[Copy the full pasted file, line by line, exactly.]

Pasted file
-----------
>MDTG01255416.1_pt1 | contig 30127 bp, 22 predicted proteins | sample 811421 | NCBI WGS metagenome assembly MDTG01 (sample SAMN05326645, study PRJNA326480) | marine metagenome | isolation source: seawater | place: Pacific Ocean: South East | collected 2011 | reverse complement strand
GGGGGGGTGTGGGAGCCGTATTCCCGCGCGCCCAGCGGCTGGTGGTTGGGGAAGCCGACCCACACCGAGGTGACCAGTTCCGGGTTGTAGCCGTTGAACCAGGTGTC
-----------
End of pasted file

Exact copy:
>MDTG01255416.1_pt1 | contig 30127 bp, 22 predicted proteins | sample 811421 | NCBI WGS metagenome assembly MDTG01 (sample SAMN05326645, study PRJNA326480) | marine metagenome | isolation source: seawater | place: Pacific Ocean: South East | collected 2011 | reverse complement strand
GGGGGGGTGTGGGAGCCGTATTCCCGCGCGCCCAGCGGCTGGTGGTTGGGGAAGCCGACCCACACCGAGGTGACCAGTTCCGGGTTGTAGCCGTTGAACCAGGTGTC